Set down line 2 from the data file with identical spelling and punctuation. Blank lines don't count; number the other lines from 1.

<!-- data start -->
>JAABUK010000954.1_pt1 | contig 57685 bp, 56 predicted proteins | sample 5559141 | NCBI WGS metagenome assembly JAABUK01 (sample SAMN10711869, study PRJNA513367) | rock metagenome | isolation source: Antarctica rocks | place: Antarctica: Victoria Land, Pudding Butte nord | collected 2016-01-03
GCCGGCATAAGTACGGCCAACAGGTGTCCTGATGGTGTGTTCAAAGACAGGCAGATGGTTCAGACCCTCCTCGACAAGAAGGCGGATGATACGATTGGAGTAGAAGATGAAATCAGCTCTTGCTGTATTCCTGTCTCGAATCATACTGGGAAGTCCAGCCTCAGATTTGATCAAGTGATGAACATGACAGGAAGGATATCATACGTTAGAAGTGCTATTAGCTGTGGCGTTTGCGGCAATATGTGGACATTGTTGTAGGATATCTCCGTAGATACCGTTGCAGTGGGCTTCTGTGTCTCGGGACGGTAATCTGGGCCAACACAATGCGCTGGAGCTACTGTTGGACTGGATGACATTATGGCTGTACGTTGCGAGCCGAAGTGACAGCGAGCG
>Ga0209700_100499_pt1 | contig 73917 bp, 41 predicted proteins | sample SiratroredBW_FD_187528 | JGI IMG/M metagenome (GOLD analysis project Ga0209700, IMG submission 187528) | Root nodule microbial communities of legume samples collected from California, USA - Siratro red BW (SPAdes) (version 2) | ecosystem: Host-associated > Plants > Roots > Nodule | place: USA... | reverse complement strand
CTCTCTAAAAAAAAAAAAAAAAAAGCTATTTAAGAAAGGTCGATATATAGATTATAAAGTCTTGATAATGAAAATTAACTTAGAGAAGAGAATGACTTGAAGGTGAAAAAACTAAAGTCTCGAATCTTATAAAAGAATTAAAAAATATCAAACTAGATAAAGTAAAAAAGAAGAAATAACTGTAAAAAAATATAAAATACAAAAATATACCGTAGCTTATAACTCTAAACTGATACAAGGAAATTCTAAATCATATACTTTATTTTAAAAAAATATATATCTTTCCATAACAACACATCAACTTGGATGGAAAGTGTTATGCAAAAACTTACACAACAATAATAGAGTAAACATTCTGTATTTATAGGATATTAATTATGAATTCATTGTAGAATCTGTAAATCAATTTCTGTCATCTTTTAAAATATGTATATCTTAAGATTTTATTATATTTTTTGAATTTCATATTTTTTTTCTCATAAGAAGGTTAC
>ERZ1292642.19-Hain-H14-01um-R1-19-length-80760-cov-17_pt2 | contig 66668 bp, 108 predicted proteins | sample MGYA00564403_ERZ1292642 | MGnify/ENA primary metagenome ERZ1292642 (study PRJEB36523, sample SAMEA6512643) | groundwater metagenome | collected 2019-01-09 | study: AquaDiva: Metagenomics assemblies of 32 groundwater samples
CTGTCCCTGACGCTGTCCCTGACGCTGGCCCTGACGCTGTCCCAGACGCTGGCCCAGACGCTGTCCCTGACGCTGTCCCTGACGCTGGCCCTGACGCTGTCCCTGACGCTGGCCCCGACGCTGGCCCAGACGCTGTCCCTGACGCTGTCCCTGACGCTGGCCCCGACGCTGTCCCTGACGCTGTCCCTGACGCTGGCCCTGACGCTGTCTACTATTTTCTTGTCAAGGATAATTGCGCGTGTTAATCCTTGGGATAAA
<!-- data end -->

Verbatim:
GCCGGCATAAGTACGGCCAACAGGTGTCCTGATGGTGTGTTCAAAGACAGGCAGATGGTTCAGACCCTCCTCGACAAGAAGGCGGATGATACGATTGGAGTAGAAGATGAAATCAGCTCTTGCTGTATTCCTGTCTCGAATCATACTGGGAAGTCCAGCCTCAGATTTGATCAAGTGATGAACATGACAGGAAGGATATCATACGTTAGAAGTGCTATTAGCTGTGGCGTTTGCGGCAATATGTGGACATTGTTGTAGGATATCTCCGTAGATACCGTTGCAGTGGGCTTCTGTGTCTCGGGACGGTAATCTGGGCCAACACAATGCGCTGGAGCTACTGTTGGACTGGATGACATTATGGCTGTACGTTGCGAGCCGAAGTGACAGCGAGCG